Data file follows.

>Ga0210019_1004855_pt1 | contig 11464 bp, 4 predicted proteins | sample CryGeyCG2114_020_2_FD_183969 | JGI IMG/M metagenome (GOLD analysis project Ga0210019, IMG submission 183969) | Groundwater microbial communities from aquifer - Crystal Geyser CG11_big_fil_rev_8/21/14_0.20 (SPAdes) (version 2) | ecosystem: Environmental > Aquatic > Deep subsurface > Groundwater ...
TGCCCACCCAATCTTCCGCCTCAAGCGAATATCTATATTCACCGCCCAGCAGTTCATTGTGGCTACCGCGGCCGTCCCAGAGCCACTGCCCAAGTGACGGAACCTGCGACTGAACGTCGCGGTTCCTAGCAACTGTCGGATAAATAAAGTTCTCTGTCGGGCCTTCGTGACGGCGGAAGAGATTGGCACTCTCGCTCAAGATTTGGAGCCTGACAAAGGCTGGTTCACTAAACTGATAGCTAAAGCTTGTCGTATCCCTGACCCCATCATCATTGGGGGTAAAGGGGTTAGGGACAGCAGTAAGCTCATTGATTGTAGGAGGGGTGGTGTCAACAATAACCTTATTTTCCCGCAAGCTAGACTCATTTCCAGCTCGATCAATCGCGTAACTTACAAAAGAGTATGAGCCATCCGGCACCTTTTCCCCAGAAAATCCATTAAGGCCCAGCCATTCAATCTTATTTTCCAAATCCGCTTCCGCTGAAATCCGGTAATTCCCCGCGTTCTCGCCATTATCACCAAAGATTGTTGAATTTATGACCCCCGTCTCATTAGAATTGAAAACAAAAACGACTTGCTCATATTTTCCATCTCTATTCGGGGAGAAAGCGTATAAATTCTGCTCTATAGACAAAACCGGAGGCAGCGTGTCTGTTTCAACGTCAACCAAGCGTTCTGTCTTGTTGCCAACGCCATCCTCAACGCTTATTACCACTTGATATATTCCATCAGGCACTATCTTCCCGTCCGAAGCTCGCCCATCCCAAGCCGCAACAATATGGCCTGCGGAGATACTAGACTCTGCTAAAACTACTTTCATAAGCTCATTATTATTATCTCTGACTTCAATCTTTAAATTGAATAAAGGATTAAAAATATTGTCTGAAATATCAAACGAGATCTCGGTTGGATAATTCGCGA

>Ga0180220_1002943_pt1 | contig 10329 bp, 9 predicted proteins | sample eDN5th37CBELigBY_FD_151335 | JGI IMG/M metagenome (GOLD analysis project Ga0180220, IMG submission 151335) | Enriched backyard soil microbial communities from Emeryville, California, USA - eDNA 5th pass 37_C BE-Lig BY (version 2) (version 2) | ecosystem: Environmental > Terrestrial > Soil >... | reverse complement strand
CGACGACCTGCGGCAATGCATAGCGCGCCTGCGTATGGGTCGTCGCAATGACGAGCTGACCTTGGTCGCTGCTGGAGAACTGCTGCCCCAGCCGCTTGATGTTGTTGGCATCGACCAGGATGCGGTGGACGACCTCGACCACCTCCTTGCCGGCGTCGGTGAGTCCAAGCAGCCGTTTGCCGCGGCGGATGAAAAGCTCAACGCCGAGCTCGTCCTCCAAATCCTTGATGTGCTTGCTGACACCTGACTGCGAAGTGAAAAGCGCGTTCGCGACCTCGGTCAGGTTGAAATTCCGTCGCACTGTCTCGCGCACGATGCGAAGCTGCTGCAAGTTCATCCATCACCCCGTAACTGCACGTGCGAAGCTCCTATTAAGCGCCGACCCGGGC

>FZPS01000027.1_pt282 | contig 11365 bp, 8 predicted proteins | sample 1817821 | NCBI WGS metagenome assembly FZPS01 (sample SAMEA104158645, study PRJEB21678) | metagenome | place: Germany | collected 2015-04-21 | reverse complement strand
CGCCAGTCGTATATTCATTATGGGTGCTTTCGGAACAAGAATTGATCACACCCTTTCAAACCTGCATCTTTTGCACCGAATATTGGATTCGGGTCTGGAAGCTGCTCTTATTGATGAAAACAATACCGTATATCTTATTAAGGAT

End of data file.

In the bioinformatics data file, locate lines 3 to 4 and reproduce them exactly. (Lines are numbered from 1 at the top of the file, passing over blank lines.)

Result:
>Ga0180220_1002943_pt1 | contig 10329 bp, 9 predicted proteins | sample eDN5th37CBELigBY_FD_151335 | JGI IMG/M metagenome (GOLD analysis project Ga0180220, IMG submission 151335) | Enriched backyard soil microbial communities from Emeryville, California, USA - eDNA 5th pass 37_C BE-Lig BY (version 2) (version 2) | ecosystem: Environmental > Terrestrial > Soil >... | reverse complement strand
CGACGACCTGCGGCAATGCATAGCGCGCCTGCGTATGGGTCGTCGCAATGACGAGCTGACCTTGGTCGCTGCTGGAGAACTGCTGCCCCAGCCGCTTGATGTTGTTGGCATCGACCAGGATGCGGTGGACGACCTCGACCACCTCCTTGCCGGCGTCGGTGAGTCCAAGCAGCCGTTTGCCGCGGCGGATGAAAAGCTCAACGCCGAGCTCGTCCTCCAAATCCTTGATGTGCTTGCTGACACCTGACTGCGAAGTGAAAAGCGCGTTCGCGACCTCGGTCAGGTTGAAATTCCGTCGCACTGTCTCGCGCACGATGCGAAGCTGCTGCAAGTTCATCCATCACCCCGTAACTGCACGTGCGAAGCTCCTATTAAGCGCCGACCCGGGC